Filmmaking Trance: Director Matt Perry Interviewed
by Jesse Shanks
Writer, filmmaker and sometime dOc contributor Matt Perry recently directed the short film Trance, which will debut at the Sacramento Festival of Cinema on October 5. Recently, he discussed the making of the film with digitallyOBSESSED. The film is notable for its wide-open collaboration between the director and his 30 actors. Perry invited the actors to create, from scratch, an entire movie in a single day. The actors not only starred in the movie but are given writing credit—they created their own scenarios on the morning of filming, with Perry acting as shepherd for the project.
dOc: What was the genesis of Trance?
MP: A year ago I made a short film here in Sacramento called Sac Noir, written by a very talented local writer, Jeri Weiss. It was basically a knock-off of film noir set in the most unlikely of noir settings, Sacramento. It was very short—only 10 minutes—but had all the classic noir elements of crime, the femme fatale, hidden identities and double-crosses. Really tight.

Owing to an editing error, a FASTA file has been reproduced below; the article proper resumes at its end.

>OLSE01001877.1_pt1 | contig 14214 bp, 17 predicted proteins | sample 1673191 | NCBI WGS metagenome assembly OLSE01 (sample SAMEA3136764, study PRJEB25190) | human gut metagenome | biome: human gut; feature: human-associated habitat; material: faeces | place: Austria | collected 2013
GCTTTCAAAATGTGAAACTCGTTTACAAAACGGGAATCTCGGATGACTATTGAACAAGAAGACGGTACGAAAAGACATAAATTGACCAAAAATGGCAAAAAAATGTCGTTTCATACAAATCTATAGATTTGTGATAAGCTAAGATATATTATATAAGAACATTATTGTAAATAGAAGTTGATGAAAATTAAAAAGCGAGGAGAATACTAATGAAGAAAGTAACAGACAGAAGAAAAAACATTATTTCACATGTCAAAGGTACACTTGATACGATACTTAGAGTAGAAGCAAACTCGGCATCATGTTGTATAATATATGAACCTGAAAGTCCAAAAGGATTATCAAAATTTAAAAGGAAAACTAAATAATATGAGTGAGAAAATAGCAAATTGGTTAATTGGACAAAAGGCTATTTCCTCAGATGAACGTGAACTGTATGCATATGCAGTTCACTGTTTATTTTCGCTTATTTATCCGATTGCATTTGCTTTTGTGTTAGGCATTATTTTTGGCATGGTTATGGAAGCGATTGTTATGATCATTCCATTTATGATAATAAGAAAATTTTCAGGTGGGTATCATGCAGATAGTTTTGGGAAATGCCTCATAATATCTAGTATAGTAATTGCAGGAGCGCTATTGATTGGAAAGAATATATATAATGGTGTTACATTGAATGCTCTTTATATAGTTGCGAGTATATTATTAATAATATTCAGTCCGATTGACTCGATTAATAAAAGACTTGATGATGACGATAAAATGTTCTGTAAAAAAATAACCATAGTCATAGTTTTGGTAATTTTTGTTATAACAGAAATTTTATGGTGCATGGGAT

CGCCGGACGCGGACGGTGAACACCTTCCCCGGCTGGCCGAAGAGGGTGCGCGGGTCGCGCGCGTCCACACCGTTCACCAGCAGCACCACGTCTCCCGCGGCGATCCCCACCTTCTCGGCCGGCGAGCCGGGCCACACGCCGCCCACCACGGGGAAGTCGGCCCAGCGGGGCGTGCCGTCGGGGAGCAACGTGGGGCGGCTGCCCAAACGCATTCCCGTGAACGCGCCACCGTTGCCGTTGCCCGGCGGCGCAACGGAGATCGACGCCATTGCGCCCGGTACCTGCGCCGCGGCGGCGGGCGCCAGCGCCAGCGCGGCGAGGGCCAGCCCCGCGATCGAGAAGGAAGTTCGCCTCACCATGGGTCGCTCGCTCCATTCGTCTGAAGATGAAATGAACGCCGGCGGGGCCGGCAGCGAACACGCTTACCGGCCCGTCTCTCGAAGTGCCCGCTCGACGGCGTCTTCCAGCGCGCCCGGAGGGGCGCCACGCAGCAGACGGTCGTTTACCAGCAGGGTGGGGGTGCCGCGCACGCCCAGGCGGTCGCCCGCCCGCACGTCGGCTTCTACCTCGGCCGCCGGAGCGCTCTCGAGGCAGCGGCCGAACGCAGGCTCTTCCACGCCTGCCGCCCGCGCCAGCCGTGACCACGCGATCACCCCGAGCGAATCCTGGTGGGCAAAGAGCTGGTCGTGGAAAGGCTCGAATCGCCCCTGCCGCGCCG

We held auditions for the four main characters and it was the first time I had cast here in Sacramento for something that wasn't corporate. And I thought, Man, there is really some talent here. Some of the auditions were terrible—you know, the kind of actor who keeps doing it the same way no matter what direction you give him—but on the whole it was quite good. And I started thinking of a way to make a film with a lot of characters that wouldn't take years to make, like it would on a feature.